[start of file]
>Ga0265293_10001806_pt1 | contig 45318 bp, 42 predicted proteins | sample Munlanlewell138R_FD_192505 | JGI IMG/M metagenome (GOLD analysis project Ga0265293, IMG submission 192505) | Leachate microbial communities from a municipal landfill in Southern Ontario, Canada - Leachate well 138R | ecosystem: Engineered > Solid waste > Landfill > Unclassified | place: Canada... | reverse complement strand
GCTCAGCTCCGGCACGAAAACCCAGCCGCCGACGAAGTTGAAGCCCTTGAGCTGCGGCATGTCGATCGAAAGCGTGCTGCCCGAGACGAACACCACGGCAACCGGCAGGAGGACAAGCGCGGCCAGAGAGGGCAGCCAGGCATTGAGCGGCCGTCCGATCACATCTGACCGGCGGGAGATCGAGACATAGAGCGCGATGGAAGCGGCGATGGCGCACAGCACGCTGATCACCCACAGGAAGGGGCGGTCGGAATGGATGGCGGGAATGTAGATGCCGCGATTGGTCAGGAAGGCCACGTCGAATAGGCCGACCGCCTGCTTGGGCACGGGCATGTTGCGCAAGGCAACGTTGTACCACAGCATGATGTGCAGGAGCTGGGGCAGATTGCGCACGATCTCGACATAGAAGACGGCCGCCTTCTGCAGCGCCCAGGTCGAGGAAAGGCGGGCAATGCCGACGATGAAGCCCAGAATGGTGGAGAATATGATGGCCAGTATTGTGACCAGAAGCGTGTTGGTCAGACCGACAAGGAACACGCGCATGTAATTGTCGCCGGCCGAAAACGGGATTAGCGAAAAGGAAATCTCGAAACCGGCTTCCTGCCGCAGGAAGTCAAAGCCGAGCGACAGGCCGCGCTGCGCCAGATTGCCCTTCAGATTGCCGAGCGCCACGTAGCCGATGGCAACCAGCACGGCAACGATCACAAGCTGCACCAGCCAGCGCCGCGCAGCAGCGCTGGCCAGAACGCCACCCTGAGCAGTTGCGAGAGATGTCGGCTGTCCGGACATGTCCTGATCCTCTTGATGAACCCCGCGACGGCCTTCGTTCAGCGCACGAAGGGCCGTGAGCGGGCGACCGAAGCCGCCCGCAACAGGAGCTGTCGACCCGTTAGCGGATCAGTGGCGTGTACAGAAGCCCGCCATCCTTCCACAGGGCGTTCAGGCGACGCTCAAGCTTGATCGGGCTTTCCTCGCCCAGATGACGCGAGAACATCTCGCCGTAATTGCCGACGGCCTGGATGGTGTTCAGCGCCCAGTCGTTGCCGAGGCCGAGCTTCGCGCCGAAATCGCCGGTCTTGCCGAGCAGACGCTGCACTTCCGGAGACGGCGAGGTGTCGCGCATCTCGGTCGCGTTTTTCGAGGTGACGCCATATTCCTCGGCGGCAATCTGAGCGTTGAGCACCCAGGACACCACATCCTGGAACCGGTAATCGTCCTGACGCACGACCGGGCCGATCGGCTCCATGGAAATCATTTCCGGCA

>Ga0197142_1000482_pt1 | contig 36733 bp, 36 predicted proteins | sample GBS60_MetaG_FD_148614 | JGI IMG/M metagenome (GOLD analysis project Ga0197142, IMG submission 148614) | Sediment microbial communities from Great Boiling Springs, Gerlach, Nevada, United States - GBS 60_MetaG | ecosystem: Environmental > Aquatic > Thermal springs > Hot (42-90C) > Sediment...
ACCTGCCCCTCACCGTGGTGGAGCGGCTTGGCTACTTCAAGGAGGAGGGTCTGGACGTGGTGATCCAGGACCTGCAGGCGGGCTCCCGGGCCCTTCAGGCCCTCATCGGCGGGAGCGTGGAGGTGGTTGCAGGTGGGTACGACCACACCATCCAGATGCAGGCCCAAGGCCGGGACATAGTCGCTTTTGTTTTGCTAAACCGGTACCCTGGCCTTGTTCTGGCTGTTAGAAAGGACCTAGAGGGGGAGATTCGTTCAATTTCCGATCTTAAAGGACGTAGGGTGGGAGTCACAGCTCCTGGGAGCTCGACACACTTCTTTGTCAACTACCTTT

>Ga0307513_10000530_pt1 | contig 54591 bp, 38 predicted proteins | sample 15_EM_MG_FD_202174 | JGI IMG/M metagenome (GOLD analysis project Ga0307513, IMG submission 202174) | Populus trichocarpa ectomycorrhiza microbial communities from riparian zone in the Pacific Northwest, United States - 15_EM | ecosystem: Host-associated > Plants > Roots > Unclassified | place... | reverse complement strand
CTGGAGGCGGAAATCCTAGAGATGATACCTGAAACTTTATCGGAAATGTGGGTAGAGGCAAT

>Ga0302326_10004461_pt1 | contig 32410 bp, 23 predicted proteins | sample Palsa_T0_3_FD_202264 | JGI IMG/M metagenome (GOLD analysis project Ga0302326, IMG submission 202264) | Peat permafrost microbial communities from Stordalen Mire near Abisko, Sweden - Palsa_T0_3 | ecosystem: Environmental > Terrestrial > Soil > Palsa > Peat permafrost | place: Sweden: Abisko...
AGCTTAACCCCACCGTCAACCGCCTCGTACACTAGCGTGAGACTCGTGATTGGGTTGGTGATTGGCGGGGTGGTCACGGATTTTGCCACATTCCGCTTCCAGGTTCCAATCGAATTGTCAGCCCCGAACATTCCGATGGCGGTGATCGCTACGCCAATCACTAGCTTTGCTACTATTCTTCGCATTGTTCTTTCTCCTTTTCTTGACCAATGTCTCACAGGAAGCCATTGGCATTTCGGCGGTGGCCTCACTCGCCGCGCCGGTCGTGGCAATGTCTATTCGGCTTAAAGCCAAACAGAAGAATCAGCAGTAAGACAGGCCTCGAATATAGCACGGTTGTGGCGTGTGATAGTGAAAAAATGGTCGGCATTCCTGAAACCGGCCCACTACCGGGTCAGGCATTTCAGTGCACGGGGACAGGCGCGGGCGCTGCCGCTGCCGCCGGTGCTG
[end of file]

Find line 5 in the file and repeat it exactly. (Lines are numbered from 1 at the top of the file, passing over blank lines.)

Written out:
>Ga0307513_10000530_pt1 | contig 54591 bp, 38 predicted proteins | sample 15_EM_MG_FD_202174 | JGI IMG/M metagenome (GOLD analysis project Ga0307513, IMG submission 202174) | Populus trichocarpa ectomycorrhiza microbial communities from riparian zone in the Pacific Northwest, United States - 15_EM | ecosystem: Host-associated > Plants > Roots > Unclassified | place... | reverse complement strand